Notes: Team sees record night
Saturday's game with Orioles featured several new club marks
ST. PETERSBURG -- On Sunday, manager Joe Maddon could smile about Saturday night's 13-12 win over the Orioles, a game which the Rays led 13-3 after six innings, before having to scratch and claw to preserve the victory.
"We did not want to lose that game," said Maddon, who brought in closer Brian Meadows with two outs in the seventh and let him finish the game. "It would have been more devastating for us [to lose than the Orioles]."
The contest had more than its share of intriguing facts and achievements of note.
For starters, it was only the fourth time in Major League history that each team posted an inning of nine or more runs. The last time it occurred was June 3, 1933, in a Philadelphia Athletics-New York Yankees contest at Yankee Stadium.
The Orioles had 22 hits, which was the most by a losing team since Sept. 12, 2002, when the Cubs had 22 in a 15-12 loss to the Reds.
Julio Lugo hit two home runs in the fifth inning, becoming the second Ray to hit two in an inning (Jared Sandberg did it June 11, 2002, against the Dodgers), and it was the 47th time it has happened, with Lugo being the 44th player to accomplish the feat.
Both teams combined to use 12 pitches (which tied a Rays team record), get 39 hits (tied for second most in a Rays game), and the O's nine-run seventh was the most in an inning against the Rays this season.
All in all, the weekend series has been memorable.
The Rays' 27 runs in consecutive games is the most in club history, and it's the most they've scored in the first two games of a three-game series. The Rays have three innings where they scored five or more runs (they had just two such innings in 2006 prior to the weekend series), they are hitting .410 in the series, and, perhaps the oddest fact of the lot, Tampa Bay is 2-0 in the series despite holding a 9.00 ERA.
Lugo out of the lineup: Lugo sat out the final three innings of Saturday night's game and did not start on Sunday, fueling speculation that a trade for the shortstop was close at hand. Prior to the game, Maddon said he simply decided to rest Lugo and that his starting shortstop was available to play off the bench. Carl Crawford took Lugo's usual slot in the leadoff spot on Sunday.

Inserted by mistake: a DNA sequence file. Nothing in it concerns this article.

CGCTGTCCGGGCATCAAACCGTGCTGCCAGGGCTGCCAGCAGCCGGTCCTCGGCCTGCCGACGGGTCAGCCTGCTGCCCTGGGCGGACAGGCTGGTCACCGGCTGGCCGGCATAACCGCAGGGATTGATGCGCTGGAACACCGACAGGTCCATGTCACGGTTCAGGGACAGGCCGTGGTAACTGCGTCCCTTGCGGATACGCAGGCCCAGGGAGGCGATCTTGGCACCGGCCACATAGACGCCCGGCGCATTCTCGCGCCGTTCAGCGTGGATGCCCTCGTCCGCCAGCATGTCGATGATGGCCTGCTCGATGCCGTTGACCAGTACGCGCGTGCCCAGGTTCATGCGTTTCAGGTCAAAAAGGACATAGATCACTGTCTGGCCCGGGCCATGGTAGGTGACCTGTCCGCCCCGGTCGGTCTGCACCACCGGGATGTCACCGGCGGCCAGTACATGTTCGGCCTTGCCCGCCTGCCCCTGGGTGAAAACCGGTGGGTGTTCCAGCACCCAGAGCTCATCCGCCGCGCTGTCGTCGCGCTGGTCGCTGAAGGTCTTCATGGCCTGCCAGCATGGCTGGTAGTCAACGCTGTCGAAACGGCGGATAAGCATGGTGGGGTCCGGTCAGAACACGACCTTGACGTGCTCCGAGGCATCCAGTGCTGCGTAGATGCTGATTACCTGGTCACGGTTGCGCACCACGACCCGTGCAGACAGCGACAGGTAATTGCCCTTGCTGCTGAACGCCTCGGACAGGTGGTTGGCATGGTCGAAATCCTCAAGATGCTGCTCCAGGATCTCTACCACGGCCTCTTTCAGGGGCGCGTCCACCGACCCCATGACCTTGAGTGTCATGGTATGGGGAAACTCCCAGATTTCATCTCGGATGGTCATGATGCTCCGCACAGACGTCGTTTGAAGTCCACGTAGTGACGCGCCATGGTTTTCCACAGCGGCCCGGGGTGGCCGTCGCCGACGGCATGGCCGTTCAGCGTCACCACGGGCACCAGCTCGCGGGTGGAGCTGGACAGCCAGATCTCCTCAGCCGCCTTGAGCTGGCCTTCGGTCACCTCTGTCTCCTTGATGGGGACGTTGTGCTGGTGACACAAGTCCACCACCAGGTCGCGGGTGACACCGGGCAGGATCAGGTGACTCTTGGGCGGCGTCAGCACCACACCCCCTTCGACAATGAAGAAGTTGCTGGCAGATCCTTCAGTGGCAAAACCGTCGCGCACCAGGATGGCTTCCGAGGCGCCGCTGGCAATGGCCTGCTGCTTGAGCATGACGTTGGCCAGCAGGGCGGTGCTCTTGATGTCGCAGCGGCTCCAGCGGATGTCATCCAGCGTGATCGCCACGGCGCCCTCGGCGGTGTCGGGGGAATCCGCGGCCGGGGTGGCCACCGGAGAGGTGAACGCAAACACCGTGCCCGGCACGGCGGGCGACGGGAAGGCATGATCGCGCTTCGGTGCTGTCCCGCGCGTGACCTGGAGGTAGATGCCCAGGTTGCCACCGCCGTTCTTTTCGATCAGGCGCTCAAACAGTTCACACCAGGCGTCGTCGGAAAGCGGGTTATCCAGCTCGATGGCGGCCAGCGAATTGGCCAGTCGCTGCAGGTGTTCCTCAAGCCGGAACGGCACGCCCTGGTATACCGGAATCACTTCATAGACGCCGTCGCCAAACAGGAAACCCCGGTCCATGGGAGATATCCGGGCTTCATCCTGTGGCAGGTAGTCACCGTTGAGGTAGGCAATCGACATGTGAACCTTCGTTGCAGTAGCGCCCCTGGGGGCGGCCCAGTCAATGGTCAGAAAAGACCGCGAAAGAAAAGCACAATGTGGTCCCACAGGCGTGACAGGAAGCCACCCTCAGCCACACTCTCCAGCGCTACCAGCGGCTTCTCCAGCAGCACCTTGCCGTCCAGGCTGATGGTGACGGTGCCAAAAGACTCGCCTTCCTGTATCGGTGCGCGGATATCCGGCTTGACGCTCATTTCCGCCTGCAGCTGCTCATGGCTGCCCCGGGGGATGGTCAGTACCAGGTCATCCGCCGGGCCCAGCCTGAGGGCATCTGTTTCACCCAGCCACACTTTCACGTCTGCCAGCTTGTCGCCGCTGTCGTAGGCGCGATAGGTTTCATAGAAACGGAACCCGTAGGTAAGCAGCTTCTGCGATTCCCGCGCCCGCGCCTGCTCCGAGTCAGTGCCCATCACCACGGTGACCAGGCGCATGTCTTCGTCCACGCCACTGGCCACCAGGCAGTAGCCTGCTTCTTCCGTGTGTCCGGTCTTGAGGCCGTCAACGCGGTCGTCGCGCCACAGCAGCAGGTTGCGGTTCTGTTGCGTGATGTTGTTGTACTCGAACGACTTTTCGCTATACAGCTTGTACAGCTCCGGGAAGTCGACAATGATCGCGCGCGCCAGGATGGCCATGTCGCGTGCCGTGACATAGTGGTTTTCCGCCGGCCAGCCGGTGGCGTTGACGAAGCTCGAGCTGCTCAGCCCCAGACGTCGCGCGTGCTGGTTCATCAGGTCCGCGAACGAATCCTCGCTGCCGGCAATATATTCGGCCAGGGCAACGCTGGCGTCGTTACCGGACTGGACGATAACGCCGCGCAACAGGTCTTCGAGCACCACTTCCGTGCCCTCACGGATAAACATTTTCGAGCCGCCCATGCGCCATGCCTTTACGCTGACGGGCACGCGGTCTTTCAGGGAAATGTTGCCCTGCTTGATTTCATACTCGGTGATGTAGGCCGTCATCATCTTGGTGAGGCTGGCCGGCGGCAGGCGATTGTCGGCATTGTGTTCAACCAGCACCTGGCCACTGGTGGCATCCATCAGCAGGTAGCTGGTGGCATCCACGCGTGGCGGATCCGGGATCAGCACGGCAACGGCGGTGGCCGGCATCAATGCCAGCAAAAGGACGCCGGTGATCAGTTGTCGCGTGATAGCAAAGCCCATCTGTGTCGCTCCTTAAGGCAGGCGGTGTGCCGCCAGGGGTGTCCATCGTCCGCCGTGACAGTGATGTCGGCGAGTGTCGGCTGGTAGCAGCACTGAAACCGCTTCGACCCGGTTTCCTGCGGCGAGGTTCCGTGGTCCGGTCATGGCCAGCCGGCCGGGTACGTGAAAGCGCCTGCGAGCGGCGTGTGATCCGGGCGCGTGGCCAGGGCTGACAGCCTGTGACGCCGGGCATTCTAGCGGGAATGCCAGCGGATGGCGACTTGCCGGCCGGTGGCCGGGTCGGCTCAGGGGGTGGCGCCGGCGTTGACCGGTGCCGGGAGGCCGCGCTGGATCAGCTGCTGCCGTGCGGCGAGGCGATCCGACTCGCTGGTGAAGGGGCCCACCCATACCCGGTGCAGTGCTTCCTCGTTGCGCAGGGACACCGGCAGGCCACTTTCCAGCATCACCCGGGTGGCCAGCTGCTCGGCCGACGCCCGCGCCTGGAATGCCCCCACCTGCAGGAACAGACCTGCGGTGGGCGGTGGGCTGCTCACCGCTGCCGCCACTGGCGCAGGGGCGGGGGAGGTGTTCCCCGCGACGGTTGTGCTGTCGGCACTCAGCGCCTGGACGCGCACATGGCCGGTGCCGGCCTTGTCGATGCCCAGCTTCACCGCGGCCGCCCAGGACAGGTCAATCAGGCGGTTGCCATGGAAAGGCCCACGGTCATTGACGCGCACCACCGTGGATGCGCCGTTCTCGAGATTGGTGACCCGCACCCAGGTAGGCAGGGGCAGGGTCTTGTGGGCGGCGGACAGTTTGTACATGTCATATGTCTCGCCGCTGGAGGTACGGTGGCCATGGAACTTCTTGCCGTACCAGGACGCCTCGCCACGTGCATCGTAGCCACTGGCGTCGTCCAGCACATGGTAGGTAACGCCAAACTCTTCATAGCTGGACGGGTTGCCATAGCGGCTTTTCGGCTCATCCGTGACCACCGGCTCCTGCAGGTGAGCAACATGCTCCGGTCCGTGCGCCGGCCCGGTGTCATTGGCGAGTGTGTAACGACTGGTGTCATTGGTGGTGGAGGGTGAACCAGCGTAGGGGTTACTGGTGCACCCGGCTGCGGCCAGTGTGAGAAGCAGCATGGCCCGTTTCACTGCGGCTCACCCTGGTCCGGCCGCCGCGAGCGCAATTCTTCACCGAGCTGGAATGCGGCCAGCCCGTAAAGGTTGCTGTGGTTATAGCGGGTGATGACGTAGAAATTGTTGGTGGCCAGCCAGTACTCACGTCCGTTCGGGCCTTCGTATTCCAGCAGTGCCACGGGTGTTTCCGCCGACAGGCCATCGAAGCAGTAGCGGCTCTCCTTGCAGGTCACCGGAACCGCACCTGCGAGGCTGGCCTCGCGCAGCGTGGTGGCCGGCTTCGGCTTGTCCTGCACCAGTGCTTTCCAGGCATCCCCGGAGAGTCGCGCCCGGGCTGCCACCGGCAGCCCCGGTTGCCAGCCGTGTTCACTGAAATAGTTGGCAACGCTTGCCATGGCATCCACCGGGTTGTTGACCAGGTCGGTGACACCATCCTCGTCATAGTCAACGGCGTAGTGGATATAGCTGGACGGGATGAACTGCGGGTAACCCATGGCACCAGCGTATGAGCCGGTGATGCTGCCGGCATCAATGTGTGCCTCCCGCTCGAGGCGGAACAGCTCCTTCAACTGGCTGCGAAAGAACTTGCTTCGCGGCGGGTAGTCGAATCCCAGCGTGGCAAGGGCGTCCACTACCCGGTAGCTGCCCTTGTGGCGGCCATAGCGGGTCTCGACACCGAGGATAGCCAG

Since the All-Star break, Lugo is 14-for-37 (.378) with three home runs and six RBIs, a stretch that has raised his season's average to .310. In addition, he has reached base in the first inning in 17 of his last 24 games and he has gone 45-for-117 in his last 30 games. Prior to the start of Lugo's hitting tear, he was hitting just .250.
Crawford reaches mark: Crawford hit his American League-leading 10th triple on Saturday night to become the first American Leaguer since the Twins' Zoilo Versalles (1963-65) to reach double figures in triples and home runs in three consecutive seasons. Crawford had 14 home runs entering Sunday.
This and that: Rays Minor League right-hander Matt White has retired, ending a series of comebacks from shoulder and back injuries. The Rays signed White as a "loophole" free agent on Nov. 25, 1996, and he has appeared in 122 Minor League games (35-57, 4.64 ERA). Triple-A Durham is the highest level he reached. He last pitched in 2003 for Double-A Orlando. ... The radio tandem of Dave Wills and Andy Freed will continue to serve as the voices of the Rays as their two-year contract options were exercised. ... The Rays' 41 wins at this point of the season is second only to the 45 the team had in 2004. ... Home attendance continues to reflect an upswing in the popularity of the team, a solid endorsement of what the new ownership is trying to accomplish. After 44 home dates in 2005, 585,430 had pushed through the turnstiles, as compared to the 778,018 who have done so in 2006, which equates to an improvement of 192,588.
Up next: The Rays will host a three-game series against the Angels, beginning with a 7:15 p.m ET contest on Monday night. Right-hander Jae Seo (2-8, 5.44) will start for the Rays and he'll be opposed by right-hander John Lackey (8-6, 2.93).
Bill Chastain is a reporter for MLB.com. This story was not subject to the approval of Major League Baseball or its clubs.